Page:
I was ecstatic to be the first lady home but I need to commend the performance of Mary Murray and Phillipa Brebner, who came in second and third respectively- both ladies show that trail running in KZN is in very good hands!

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A massive thank you to Alison Chadwick and the guys from Riverside Trail for putting together such an incredible event. I see that they raised R20,343 for The Ryan Walker Foundation and R7,760 for Stainbank Nature Reserve and the Coedmore Castle. It is so inspiring to see so many kind hearts in Durbs!

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Finding my strong

Why do you run?

How many of us get asked that on a daily basis? Some of us do it for health reasons, others for stress management… for me, well my reasons are a little more complicated.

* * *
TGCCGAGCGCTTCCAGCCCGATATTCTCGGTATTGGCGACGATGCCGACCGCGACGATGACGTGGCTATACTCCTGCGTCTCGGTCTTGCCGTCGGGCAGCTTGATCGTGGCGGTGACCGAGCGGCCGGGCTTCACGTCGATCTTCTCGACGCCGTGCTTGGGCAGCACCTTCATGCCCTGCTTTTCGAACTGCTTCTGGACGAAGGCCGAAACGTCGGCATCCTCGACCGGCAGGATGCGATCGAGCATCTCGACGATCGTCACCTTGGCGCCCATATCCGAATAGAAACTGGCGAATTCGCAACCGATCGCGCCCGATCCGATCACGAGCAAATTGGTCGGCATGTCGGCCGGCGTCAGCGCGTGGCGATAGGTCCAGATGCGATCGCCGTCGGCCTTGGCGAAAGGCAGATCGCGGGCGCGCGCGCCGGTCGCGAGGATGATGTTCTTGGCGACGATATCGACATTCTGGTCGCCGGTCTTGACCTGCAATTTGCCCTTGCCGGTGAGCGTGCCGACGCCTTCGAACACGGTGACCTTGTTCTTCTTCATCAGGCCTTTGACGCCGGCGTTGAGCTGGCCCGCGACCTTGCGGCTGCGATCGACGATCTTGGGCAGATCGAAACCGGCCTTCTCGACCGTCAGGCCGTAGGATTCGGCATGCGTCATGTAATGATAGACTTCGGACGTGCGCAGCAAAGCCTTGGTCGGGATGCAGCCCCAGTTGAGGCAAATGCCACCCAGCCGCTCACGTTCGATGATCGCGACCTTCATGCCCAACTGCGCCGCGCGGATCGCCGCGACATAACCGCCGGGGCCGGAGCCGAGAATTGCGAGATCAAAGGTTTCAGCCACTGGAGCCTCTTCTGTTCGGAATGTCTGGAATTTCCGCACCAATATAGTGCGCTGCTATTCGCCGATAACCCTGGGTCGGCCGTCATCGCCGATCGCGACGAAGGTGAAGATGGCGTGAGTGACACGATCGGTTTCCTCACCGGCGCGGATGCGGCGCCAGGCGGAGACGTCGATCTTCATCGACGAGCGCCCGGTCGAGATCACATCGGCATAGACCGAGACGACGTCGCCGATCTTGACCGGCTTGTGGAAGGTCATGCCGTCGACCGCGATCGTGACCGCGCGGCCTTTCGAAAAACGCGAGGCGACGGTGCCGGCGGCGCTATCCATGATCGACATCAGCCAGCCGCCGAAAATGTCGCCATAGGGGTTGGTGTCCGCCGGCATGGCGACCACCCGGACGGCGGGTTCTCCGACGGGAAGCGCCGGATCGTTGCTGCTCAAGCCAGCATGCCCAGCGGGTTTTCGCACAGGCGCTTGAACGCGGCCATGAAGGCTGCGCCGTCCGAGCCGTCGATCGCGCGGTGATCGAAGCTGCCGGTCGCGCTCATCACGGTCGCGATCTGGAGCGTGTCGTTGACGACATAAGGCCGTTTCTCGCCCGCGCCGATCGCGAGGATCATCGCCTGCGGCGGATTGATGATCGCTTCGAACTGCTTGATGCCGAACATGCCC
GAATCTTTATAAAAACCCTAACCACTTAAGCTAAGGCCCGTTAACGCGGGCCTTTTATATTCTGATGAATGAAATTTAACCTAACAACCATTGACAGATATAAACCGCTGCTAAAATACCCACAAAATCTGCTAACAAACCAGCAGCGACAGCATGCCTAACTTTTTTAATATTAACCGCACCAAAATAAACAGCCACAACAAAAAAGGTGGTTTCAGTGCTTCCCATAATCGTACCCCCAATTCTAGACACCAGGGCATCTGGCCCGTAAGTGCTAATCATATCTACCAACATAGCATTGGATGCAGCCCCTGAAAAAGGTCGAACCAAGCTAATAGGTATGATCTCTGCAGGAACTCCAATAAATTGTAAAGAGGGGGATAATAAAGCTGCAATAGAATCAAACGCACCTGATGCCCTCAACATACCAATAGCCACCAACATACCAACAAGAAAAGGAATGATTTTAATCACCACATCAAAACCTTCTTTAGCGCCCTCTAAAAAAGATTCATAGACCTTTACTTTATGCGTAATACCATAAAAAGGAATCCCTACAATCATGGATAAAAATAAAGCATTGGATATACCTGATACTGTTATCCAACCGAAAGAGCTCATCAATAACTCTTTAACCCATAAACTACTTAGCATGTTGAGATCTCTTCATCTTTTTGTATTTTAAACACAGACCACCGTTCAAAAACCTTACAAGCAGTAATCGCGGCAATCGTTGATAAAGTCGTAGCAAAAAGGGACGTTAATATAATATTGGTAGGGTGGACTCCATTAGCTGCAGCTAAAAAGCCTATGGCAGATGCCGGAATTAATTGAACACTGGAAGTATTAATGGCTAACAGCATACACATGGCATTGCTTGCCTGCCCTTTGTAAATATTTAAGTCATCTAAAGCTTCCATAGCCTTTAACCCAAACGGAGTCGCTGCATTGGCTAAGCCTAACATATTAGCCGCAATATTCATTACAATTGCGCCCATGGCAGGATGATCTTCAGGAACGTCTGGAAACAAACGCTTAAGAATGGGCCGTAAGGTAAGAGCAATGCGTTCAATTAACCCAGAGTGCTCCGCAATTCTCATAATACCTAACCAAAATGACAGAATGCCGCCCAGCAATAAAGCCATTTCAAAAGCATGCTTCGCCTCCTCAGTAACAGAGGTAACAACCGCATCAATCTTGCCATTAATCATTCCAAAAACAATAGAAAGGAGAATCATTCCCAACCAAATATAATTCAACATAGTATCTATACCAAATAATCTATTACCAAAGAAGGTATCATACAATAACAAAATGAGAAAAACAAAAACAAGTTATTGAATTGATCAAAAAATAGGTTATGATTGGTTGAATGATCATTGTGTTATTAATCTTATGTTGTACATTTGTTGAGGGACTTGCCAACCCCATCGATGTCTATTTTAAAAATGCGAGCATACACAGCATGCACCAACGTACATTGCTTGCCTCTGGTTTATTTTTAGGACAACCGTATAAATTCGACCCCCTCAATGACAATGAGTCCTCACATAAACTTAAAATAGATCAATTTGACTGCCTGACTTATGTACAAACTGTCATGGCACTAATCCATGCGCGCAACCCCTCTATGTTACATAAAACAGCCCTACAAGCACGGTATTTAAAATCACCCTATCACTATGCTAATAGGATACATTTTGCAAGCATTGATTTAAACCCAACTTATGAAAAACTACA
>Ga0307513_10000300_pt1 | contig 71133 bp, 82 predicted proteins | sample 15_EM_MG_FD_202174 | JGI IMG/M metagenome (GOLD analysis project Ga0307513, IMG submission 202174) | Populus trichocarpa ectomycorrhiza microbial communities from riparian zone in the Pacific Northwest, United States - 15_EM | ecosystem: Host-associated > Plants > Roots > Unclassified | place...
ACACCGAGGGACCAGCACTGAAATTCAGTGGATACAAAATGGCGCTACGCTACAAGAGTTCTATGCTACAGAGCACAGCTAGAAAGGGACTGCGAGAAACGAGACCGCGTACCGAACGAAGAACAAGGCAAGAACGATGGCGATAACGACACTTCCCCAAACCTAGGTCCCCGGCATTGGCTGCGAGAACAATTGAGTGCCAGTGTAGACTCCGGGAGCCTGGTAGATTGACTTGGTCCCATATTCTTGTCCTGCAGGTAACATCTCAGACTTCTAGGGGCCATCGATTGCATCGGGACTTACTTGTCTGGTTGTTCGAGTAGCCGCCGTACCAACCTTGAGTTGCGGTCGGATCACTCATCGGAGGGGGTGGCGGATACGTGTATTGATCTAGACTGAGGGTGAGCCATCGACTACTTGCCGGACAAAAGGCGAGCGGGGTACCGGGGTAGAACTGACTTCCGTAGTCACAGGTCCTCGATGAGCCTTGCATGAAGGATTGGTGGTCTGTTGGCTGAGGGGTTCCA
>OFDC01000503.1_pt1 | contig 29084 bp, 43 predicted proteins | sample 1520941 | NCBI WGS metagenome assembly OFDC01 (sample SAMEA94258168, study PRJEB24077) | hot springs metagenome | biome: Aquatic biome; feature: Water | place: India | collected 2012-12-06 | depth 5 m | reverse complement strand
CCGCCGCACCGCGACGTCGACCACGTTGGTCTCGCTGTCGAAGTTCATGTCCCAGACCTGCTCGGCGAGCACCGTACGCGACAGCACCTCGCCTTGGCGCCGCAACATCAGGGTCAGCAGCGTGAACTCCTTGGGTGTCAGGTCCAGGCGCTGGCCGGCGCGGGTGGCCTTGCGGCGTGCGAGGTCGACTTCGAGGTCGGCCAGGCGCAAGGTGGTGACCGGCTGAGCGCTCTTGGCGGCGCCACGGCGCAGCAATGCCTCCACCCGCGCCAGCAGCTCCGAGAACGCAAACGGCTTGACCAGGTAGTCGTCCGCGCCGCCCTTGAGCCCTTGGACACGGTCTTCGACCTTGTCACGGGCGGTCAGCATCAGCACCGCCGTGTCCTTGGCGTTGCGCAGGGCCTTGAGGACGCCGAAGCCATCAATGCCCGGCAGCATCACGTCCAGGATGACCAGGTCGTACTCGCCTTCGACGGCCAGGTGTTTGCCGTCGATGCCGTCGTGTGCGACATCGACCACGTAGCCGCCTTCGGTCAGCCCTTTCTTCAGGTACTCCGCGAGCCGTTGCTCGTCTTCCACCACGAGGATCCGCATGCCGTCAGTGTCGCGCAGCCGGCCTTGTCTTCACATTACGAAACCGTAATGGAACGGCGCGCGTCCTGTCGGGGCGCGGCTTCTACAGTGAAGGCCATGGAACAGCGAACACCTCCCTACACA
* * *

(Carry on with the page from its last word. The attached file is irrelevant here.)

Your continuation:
I started running simply as a way of dealing with frustrations of competitive surfing but ended up finding a whole other aspect of myself in the process. I had no idea that something so simple as running would completely alter my life’s trajectory and everyday I am so grateful for the journey it has set me on.

me-3Through running I have found my strong. Yes sure, the physical benefits are great, but what I mean is that, through stripping down and rebuilding all those layers, I have found my inner strength and centred-ness, and that has spilt into all other aspects of life.

Runners tend to rant and rave about the endorphins and the runners high, but we don’t always speak about our lows and hardships. For me, this is where I really got to know myself.